Last week, I posted my reservations about hiring Andy Reid. A lot of good that did! Despite all of my focused and repeated ESP messages, Clark Hunt pulled off a major coup for our Chiefs!
I hope upon hope that Reid proves me wrong and brings back that perennial playoff feeling back to Kansas City. A key issue that will go along way towards our climb back to the top of the NFL, and one that is now consuming our attention and imagination, is what offensive and defensive mindset Reid will bring to town, and related, what assistant coaches he will call upon to lead us to victory (and thankfully, there’s been no talk of Reid pulling double duty as a coordinator and coach!).
In the great debate between “the system” and “the players,” I’m a firm believer in the players. As Reid selects offensive and defensive coordinators, I hope Reid will pick coordinators who will align their respective systems to fit the strengths of our best players. I’ve never understood coaches who believe their system is the best one, regardless of who their talent is. If you have Tamba Hali, use the defense that best allows him to rush the quarterback. If you have Jamaal Charles, design an offense to let him run free. To do otherwise strikes me as either egotistical or lazy. If there was a magical defense, whether it’s the 3-4, the 4-3, the Tampa 2 or the Wide 9, then every team would be using it.
Another way to tackle this issue is to analyze the ease of adaption. That is, can players or coaches more easily adapt to a new scheme?
Here again, I’d side with making coaches adapt. Players do best when their play is instinctual, born from years, not months, of practice. Malcolm Gladwell writes about a common trait of true experts, regardless of their field – they have each acquired over 10,000 hours of effort in their chosen craft.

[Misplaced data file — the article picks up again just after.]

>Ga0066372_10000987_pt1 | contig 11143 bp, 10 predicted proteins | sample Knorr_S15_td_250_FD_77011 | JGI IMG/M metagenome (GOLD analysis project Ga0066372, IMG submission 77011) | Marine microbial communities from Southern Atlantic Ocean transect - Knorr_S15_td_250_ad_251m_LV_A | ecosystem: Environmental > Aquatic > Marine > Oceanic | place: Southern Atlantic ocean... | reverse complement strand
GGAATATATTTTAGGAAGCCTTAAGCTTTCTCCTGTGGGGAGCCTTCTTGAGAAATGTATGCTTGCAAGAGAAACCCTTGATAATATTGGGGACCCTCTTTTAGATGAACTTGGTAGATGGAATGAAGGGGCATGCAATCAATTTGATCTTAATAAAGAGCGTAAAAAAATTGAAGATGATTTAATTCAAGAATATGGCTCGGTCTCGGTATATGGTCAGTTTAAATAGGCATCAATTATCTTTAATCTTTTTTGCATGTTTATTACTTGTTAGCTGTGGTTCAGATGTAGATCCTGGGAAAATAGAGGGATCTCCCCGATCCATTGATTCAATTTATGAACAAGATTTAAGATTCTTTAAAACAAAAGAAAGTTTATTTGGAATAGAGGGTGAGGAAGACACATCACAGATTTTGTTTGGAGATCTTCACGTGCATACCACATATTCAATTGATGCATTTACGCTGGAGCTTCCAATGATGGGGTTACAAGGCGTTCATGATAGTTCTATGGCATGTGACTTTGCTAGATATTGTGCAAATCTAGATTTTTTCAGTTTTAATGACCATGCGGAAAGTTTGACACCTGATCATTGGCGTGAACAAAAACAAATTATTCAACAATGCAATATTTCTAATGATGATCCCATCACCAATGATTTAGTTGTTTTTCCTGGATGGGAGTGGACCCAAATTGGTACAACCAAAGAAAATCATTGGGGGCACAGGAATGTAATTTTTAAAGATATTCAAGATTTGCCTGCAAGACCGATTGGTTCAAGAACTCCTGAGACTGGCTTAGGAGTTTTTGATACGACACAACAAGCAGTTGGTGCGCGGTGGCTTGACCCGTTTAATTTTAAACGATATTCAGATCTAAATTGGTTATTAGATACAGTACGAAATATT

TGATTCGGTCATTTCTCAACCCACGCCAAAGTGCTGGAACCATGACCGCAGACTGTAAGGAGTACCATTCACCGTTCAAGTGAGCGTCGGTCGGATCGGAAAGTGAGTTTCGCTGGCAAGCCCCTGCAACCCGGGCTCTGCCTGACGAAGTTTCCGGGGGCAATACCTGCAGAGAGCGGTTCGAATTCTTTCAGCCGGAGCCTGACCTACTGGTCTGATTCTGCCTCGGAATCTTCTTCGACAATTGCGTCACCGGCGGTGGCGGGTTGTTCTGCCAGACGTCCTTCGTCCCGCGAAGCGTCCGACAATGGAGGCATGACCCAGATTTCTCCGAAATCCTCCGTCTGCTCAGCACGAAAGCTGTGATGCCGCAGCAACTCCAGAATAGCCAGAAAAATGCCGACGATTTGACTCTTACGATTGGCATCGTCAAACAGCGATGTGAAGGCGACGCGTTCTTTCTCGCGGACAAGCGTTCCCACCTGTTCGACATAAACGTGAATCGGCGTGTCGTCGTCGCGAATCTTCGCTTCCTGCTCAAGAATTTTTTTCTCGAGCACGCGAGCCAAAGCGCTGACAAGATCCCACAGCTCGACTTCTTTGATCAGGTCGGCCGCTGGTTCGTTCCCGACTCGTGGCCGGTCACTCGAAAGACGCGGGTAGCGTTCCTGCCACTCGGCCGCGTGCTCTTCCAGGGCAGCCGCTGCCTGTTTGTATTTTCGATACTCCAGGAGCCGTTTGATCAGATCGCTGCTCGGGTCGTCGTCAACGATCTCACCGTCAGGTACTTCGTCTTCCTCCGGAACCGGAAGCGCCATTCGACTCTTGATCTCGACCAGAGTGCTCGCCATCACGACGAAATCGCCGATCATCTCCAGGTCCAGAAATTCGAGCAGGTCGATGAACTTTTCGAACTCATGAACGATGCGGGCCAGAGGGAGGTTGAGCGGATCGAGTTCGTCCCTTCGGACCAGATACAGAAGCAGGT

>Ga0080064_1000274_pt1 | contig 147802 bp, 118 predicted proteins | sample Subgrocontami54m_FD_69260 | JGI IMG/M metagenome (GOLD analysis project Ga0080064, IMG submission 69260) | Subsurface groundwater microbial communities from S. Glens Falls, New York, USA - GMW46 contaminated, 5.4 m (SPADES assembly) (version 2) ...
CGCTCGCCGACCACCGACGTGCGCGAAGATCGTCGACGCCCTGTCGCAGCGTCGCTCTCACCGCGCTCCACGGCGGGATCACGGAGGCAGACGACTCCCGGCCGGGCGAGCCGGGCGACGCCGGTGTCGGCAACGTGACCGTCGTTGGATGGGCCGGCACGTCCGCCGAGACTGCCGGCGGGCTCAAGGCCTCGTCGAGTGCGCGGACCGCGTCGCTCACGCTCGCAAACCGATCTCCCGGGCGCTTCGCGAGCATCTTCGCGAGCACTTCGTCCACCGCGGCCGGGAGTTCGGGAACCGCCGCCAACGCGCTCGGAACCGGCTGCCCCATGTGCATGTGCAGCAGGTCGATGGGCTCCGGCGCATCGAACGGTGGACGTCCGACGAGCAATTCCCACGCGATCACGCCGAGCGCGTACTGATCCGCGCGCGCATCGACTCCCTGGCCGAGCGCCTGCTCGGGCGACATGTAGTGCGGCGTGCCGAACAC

That’s about 4 years of work at 8 hours a day. Players, in the heat of a battle, have a fraction of a second to make a decision. Coaches make game plans well in advance of the season and even during a game, they have 20-40 seconds to make adjustments. Players are the ones that need to act instinctually, not coaches, so ideally, you want a system that is intuitive for players and not new.
To be clear, I’m not arguing to keep players in a bad system just because that’s what they’ve been in before. I am arguing though, that a coach’s real gift is to pick a system and a set of coordinators and assistant coaches that can maximize the strengths of our superstars and minimize having players learn something new. Our playmakers, give or take a few, are:
- Jamaal Charles
- Dwayne Bowe (Please Clark, just re-sign Bowe. We’ve seen this story before – A.J. Smith letting Vincent Jackson go in San Diego, or the Broncos letting Brandon Marshall go, or, oh yeah, Pioli letting Tony Gonzales walk)
- Brandon Albert
- Tamba Hali
- Derrick Johnson
- Brandon Flowers
- Justin Houston
I’ll leave the decision on which particular systems best match our playmakers to those with a higher football IQ than me. So Addicts, what do you think are the best offensive and defensive systems to maximize the talents of our playmakers?!!!